Page to Opera Stage: Hugo’s & Verdi’s Dangerous Fools in ‘Le roi s’amuse’ & ‘Rigoletto’

By Carmen Paddock

“Page to Opera Stage” looks at stories – real-life or fiction, old and new – that have inspired operas, and the ways these narratives have been edited and dramatized to fit a new medium. In this instalment, we look at one more theatrical play  – this one loosely based on reality  – that was later adapted to a (more heavily fictionalised) opera: Victor Hugo’s “Le roi s’amuse” and Giuseppe Verdi’s and Francisco Maria Piave’s “Rigoletto.”

Today, Victor Hugo is perhaps best known for his mammoth novels, “Les Miserables” and “The Hunchback of Notre Dame” foremost among them. The French author, however, was strikingly prolific during his 64-year career – and after, if posthumous works are included. The bulk of his writing between 1827 and 1838 was for the Paris stage, with plays such as “Cromwell,” “Hernani,” “Lucrezia Borgia,” and “Ruy Blas” keeping him busy and paid. 

But not all debuts were smooth. On 22nd November 1832 his premiering play “Le roi s’amuse” received only one performance before censorship banned its run for 50 years. With a title that roughly translates to “The King Amuses Himself” or “The King is Having Fun,” the work scandalized with its caustic depiction of 16th century monarch Francis I and his infamous jester Triboulet. Hugo had dared to imply that, perhaps, the god-given right of kings was not worth the ruin their caprices left in their wake. And in this fictional history, the jester Triboulet dared to plot the king’s death following the abduction of his daughter – an unthinkable move even in response to an unthinkable crime. 

Hugo was incensed by his treatment. Upon publication of the play in print, the author – never one to be lost for words – included an essay before the drama’s text decrying the precedent set by its theatrical censorship. Drawing upon the “Charte-Vérité” (Charter of Truth) of 1830, he argues that his case is one of theft and suppression, setting a dangerous precedent where the “right to publish” is enshrined.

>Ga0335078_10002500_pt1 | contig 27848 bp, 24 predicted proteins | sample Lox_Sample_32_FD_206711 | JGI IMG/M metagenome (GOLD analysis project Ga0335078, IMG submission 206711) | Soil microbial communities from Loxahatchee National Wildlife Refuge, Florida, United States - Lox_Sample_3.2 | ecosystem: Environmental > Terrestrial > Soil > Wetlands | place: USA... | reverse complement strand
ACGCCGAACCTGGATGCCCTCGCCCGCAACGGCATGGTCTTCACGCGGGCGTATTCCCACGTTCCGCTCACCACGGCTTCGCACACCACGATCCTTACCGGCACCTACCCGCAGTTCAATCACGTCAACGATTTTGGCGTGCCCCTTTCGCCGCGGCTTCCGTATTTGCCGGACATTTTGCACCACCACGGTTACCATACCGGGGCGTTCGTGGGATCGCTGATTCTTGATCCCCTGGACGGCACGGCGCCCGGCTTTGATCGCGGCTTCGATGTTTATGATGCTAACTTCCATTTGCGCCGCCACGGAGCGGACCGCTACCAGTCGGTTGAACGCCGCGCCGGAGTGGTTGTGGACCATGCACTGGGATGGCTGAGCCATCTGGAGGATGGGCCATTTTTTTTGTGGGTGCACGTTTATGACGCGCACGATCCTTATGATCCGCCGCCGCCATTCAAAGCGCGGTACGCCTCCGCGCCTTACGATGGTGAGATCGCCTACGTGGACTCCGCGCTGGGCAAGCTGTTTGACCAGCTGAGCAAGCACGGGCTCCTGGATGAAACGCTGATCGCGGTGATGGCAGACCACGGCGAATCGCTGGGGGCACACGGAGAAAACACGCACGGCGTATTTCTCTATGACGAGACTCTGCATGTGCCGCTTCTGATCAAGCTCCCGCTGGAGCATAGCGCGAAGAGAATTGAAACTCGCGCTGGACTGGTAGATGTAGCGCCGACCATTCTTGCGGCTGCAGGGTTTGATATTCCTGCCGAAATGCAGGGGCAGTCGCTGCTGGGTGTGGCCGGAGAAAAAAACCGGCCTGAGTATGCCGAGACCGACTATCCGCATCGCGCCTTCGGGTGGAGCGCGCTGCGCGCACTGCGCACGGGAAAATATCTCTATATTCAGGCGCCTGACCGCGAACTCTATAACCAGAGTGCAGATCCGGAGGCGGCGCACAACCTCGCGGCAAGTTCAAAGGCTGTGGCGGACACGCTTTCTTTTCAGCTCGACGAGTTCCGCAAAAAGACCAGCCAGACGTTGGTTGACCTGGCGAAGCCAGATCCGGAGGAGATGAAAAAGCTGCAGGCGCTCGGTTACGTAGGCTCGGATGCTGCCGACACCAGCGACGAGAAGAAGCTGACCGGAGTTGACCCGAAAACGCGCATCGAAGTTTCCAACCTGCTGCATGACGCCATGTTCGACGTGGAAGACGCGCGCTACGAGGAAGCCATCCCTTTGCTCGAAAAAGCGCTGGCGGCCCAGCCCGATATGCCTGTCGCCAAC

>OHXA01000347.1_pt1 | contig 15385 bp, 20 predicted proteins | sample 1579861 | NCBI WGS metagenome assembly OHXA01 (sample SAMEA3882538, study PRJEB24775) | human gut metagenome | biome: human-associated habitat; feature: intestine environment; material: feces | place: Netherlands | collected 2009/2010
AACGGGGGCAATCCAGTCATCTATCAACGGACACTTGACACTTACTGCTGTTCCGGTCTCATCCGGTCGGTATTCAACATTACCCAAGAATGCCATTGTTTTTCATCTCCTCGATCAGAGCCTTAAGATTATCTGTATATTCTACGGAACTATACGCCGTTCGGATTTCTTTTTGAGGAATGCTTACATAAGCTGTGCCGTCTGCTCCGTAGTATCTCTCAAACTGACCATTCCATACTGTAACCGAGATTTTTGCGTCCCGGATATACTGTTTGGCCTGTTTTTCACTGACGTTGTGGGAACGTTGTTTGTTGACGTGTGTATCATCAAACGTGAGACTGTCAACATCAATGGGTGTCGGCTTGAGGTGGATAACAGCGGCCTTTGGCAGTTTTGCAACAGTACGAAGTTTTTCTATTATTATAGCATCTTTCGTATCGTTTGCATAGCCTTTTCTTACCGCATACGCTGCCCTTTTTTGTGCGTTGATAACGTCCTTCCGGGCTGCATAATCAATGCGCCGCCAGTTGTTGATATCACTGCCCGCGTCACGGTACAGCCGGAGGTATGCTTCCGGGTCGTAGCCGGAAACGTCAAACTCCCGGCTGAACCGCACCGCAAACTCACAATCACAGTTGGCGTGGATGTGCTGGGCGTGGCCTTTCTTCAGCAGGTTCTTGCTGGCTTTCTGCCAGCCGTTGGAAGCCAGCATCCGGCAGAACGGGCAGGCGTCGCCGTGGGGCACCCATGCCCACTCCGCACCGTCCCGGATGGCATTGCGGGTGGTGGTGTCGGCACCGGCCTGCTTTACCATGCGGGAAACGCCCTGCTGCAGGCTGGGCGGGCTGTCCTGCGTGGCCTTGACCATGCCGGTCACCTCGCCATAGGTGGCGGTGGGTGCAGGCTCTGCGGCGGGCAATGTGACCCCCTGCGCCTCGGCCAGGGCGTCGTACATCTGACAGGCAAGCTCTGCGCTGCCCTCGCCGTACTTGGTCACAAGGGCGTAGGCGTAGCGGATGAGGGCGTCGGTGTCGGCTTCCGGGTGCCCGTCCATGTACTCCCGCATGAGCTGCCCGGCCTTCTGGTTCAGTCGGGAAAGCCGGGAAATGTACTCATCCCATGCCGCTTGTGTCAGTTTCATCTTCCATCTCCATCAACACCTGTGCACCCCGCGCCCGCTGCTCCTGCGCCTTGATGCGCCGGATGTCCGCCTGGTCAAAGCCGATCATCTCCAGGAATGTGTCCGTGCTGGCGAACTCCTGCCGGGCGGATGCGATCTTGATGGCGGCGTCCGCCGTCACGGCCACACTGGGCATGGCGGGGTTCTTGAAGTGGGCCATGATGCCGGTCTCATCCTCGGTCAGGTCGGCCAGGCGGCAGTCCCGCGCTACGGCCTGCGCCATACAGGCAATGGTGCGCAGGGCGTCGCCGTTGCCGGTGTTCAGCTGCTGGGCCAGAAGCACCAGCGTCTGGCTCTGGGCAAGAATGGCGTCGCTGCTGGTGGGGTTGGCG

Without doubt, if we consider only the little importance of the work and of the author in question here, the ministerial matter that hits them is no great thing. It is only a nasty little literary coup d’etat, which has no other merit than to not mismatch the collection of arbitrary acts to which it follows. But, if we rise higher, we will see that this affair is not only a question of a drama and a poet, but […] that freedom and property are both fully engaged in the question. These are high and serious interests; and, although the author is obliged to initiate this important affair with a simple commercial lawsuit at the Théâtre-Français, unable to directly attack the ministry, barricaded behind the Council of State’s objections of inadmissibility, he hopes that his cause will be in the eyes of all a great cause […] He will speak himself, if necessary, for the independence of his art. He will plead his right firmly, with gravity and simplicity, without hatred or fear of anyone. He relies on the help of all, on the frank and cordial support of the press, on the justice of public opinion, on the fairness of the courts. He will succeed, he has no doubt. The state of siege will be lifted in the literary city as in the political city.